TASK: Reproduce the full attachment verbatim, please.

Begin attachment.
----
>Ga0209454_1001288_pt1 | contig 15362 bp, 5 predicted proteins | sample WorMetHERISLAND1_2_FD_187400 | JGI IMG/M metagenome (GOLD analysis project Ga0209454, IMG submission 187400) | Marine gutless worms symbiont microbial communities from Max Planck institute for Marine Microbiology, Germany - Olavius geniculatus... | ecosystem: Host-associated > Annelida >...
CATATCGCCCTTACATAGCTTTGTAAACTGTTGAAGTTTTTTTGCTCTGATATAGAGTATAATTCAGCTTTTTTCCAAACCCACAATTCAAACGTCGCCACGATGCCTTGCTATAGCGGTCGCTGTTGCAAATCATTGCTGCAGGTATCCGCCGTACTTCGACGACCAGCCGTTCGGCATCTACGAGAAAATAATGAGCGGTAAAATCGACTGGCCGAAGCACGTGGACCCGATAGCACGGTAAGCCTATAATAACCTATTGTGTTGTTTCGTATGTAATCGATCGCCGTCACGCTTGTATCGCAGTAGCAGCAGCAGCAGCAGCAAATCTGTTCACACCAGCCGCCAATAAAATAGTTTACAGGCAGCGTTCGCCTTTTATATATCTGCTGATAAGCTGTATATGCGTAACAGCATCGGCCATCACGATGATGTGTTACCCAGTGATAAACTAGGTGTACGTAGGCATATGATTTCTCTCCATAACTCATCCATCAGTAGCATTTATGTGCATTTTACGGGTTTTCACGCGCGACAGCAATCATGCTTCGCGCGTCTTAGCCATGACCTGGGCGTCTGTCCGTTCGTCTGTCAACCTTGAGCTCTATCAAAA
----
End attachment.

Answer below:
>Ga0209454_1001288_pt1 | contig 15362 bp, 5 predicted proteins | sample WorMetHERISLAND1_2_FD_187400 | JGI IMG/M metagenome (GOLD analysis project Ga0209454, IMG submission 187400) | Marine gutless worms symbiont microbial communities from Max Planck institute for Marine Microbiology, Germany - Olavius geniculatus... | ecosystem: Host-associated > Annelida >...
CATATCGCCCTTACATAGCTTTGTAAACTGTTGAAGTTTTTTTGCTCTGATATAGAGTATAATTCAGCTTTTTTCCAAACCCACAATTCAAACGTCGCCACGATGCCTTGCTATAGCGGTCGCTGTTGCAAATCATTGCTGCAGGTATCCGCCGTACTTCGACGACCAGCCGTTCGGCATCTACGAGAAAATAATGAGCGGTAAAATCGACTGGCCGAAGCACGTGGACCCGATAGCACGGTAAGCCTATAATAACCTATTGTGTTGTTTCGTATGTAATCGATCGCCGTCACGCTTGTATCGCAGTAGCAGCAGCAGCAGCAGCAAATCTGTTCACACCAGCCGCCAATAAAATAGTTTACAGGCAGCGTTCGCCTTTTATATATCTGCTGATAAGCTGTATATGCGTAACAGCATCGGCCATCACGATGATGTGTTACCCAGTGATAAACTAGGTGTACGTAGGCATATGATTTCTCTCCATAACTCATCCATCAGTAGCATTTATGTGCATTTTACGGGTTTTCACGCGCGACAGCAATCATGCTTCGCGCGTCTTAGCCATGACCTGGGCGTCTGTCCGTTCGTCTGTCAACCTTGAGCTCTATCAAAA